Daniel Willingham, the UVA psychologist and Brittanica blogger, flags an interesting and important new study from Hong Kong that analyzed the relationship between 39 teacher characteristics and instructional practices and 4th grade students' reading scores on the PIRLS international reading assessment. Of the 39 teacher factors, Willingham notes, four were found to play a significant role in predicting fourth graders' reading scores:
- the frequency with which the teacher used materials from other subjects in reading instruction.
- using assessment to assign grades.
- the frequency with which students took a quiz or test after reading.
- using assessment to provide data for national or local monitoring.
These factors accounted for about 30 percent of the variation in children's reading performance, and by far the strongest predictor of the four was the extent to which teachers integrate readings from other content areas -- such as science, social studies, and the arts -- into their reading instruction. This fits with previous evidence showing that, once children learn the basic skills of how to decode, their ability to read well and to comprehend what they read depends in large part on the amount of content and general knowledge children have about the world, which enables them to connect what they read to existing knowledge and better undersand what they are reading.
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These findings are particularly important to keep in mind as federal policymakers ponder the shape of new literacy initiatives to replace the previous Reading First program, which Congress defunded in fiscal year 2009. Given the evidence both that reading proficiently by third grade is a very strong predictor of children's later school and life outcomes, and that far too many American youngsters fail to read proficiently by then, there is a real need for a continued federal role in supporting research-based early literacy initiatives in pre-K and the early grades. The Obama administration's fiscal year 2010 budget proposal included $300 million in funding for new Early Literacy Grants program that would replace Reading First. The information the administration has released about the proposal suggests that these grants would fund some of the same research-based early literacy strategies as Reading First funded, while also placing increased emphasis on improving children's reading comprehension.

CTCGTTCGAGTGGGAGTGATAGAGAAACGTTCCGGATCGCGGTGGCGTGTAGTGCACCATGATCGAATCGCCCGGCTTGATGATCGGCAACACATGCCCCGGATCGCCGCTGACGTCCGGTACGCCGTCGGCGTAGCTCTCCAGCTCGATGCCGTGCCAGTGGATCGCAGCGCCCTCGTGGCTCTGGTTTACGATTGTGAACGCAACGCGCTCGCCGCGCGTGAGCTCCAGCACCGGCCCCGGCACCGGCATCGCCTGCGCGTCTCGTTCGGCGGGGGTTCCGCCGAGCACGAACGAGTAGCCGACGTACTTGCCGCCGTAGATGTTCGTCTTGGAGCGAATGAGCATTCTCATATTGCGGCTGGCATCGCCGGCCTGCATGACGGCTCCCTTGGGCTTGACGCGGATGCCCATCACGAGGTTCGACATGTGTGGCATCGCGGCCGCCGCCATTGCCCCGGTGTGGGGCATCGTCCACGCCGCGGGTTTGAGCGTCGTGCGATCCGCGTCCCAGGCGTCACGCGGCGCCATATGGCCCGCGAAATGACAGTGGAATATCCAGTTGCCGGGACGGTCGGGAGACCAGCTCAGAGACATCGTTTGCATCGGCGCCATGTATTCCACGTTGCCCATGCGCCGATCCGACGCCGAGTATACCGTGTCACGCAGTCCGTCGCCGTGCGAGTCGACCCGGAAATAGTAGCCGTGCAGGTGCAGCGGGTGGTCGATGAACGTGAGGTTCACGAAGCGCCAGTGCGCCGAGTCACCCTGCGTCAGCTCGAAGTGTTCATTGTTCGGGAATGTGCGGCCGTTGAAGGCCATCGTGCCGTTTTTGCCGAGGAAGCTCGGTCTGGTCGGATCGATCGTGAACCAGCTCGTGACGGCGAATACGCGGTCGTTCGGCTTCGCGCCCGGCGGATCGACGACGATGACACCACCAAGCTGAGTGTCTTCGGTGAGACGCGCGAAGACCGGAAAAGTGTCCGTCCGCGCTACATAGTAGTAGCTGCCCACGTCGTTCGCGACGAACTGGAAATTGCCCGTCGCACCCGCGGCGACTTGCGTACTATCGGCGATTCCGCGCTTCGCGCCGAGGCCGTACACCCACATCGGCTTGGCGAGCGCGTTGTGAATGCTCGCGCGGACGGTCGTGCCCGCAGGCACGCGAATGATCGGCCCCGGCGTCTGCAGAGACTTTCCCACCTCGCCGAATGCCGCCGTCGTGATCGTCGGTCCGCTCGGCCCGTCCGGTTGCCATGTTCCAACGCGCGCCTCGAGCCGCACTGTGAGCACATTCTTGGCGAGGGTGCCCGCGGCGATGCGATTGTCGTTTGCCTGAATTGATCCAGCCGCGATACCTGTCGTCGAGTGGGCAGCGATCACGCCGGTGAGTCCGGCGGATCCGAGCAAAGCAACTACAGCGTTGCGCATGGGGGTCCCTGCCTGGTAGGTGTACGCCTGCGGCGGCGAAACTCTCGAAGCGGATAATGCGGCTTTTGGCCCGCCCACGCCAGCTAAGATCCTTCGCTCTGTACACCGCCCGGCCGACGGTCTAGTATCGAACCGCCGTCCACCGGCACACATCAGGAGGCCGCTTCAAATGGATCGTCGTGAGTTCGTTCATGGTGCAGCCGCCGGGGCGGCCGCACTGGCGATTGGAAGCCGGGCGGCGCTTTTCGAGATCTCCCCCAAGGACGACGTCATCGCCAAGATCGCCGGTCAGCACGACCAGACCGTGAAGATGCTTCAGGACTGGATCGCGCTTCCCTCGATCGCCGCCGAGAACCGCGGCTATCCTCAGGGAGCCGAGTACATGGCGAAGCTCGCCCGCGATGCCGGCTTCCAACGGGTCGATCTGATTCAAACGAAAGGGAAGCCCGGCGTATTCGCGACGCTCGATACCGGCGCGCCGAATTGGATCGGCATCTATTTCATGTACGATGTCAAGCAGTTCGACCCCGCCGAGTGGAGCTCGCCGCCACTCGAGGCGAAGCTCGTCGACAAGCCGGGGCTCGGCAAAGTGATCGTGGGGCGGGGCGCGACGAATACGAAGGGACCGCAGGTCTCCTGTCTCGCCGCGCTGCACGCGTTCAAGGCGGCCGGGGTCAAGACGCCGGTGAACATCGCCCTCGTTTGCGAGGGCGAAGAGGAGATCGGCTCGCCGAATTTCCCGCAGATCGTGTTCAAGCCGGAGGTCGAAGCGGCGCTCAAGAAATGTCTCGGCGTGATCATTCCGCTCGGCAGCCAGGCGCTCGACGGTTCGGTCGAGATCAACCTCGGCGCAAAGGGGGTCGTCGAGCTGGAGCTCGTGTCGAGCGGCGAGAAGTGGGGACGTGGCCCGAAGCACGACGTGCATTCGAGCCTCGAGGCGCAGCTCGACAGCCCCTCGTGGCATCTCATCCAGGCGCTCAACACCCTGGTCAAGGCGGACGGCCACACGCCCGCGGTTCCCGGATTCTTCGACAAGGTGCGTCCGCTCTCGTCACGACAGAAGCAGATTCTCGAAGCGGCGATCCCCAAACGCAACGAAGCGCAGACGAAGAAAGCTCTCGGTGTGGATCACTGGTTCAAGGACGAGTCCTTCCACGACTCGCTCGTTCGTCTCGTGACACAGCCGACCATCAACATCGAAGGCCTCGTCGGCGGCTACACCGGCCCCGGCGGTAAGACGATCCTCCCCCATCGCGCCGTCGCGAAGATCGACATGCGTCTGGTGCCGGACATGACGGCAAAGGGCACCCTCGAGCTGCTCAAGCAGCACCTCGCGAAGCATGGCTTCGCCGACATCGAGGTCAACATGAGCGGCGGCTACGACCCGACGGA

The Hong Kong research reaffirms what previous research has shown -- the best way to improve students' reading comprehension is to ensure that they are exposed to a content-rich curriculum across the full range of academic subjects, including science, history, social studies and the arts. Unfortunately, some research suggests that many school districts have gone in the opposite direction, reducing time spent on content in an effort to increase reading and math scores. This evidence shows that approach is shortsighted. One way to solve the problem is by encouraging schools and teachers to better integrate content-rich readings from other subject areas -- especially non-fiction -- into their reading programs, replacing the sometimes vapid readings that many reading textbooks and existing commercial programs currently employ. Any new federal investment in reading needs to incorporate a strong emphasis on content, as well as decoding. The federal government could help promote this approach by disseminating information about the value of integrating content-rich reading into early literacy programs, and by creating a database or library of leveled, content-focused, "open source" reading materials that teachers could access for use in their classrooms.